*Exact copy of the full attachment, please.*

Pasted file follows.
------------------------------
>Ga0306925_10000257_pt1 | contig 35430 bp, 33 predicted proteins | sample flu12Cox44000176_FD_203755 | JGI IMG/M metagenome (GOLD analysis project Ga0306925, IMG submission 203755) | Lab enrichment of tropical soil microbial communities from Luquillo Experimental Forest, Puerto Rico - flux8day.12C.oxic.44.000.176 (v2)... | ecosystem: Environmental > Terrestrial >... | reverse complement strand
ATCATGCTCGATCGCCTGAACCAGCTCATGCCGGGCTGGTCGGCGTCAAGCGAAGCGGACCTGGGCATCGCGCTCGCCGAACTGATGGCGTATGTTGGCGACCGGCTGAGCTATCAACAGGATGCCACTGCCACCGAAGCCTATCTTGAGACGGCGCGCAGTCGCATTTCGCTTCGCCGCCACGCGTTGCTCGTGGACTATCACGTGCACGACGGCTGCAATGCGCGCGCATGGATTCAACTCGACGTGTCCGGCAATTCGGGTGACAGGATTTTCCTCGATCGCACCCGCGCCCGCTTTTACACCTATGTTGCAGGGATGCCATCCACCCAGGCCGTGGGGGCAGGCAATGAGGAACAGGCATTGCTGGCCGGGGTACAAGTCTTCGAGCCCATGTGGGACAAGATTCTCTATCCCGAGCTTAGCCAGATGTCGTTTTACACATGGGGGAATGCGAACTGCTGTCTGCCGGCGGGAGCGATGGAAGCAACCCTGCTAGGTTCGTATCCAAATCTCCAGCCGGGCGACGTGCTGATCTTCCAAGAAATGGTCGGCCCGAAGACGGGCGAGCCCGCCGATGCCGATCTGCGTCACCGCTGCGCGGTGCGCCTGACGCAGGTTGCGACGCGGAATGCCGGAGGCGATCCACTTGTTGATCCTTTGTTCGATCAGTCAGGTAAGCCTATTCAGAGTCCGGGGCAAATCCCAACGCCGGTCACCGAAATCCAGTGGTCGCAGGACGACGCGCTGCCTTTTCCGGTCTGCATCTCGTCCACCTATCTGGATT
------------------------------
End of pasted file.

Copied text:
>Ga0306925_10000257_pt1 | contig 35430 bp, 33 predicted proteins | sample flu12Cox44000176_FD_203755 | JGI IMG/M metagenome (GOLD analysis project Ga0306925, IMG submission 203755) | Lab enrichment of tropical soil microbial communities from Luquillo Experimental Forest, Puerto Rico - flux8day.12C.oxic.44.000.176 (v2)... | ecosystem: Environmental > Terrestrial >... | reverse complement strand
ATCATGCTCGATCGCCTGAACCAGCTCATGCCGGGCTGGTCGGCGTCAAGCGAAGCGGACCTGGGCATCGCGCTCGCCGAACTGATGGCGTATGTTGGCGACCGGCTGAGCTATCAACAGGATGCCACTGCCACCGAAGCCTATCTTGAGACGGCGCGCAGTCGCATTTCGCTTCGCCGCCACGCGTTGCTCGTGGACTATCACGTGCACGACGGCTGCAATGCGCGCGCATGGATTCAACTCGACGTGTCCGGCAATTCGGGTGACAGGATTTTCCTCGATCGCACCCGCGCCCGCTTTTACACCTATGTTGCAGGGATGCCATCCACCCAGGCCGTGGGGGCAGGCAATGAGGAACAGGCATTGCTGGCCGGGGTACAAGTCTTCGAGCCCATGTGGGACAAGATTCTCTATCCCGAGCTTAGCCAGATGTCGTTTTACACATGGGGGAATGCGAACTGCTGTCTGCCGGCGGGAGCGATGGAAGCAACCCTGCTAGGTTCGTATCCAAATCTCCAGCCGGGCGACGTGCTGATCTTCCAAGAAATGGTCGGCCCGAAGACGGGCGAGCCCGCCGATGCCGATCTGCGTCACCGCTGCGCGGTGCGCCTGACGCAGGTTGCGACGCGGAATGCCGGAGGCGATCCACTTGTTGATCCTTTGTTCGATCAGTCAGGTAAGCCTATTCAGAGTCCGGGGCAAATCCCAACGCCGGTCACCGAAATCCAGTGGTCGCAGGACGACGCGCTGCCTTTTCCGGTCTGCATCTCGTCCACCTATCTGGATT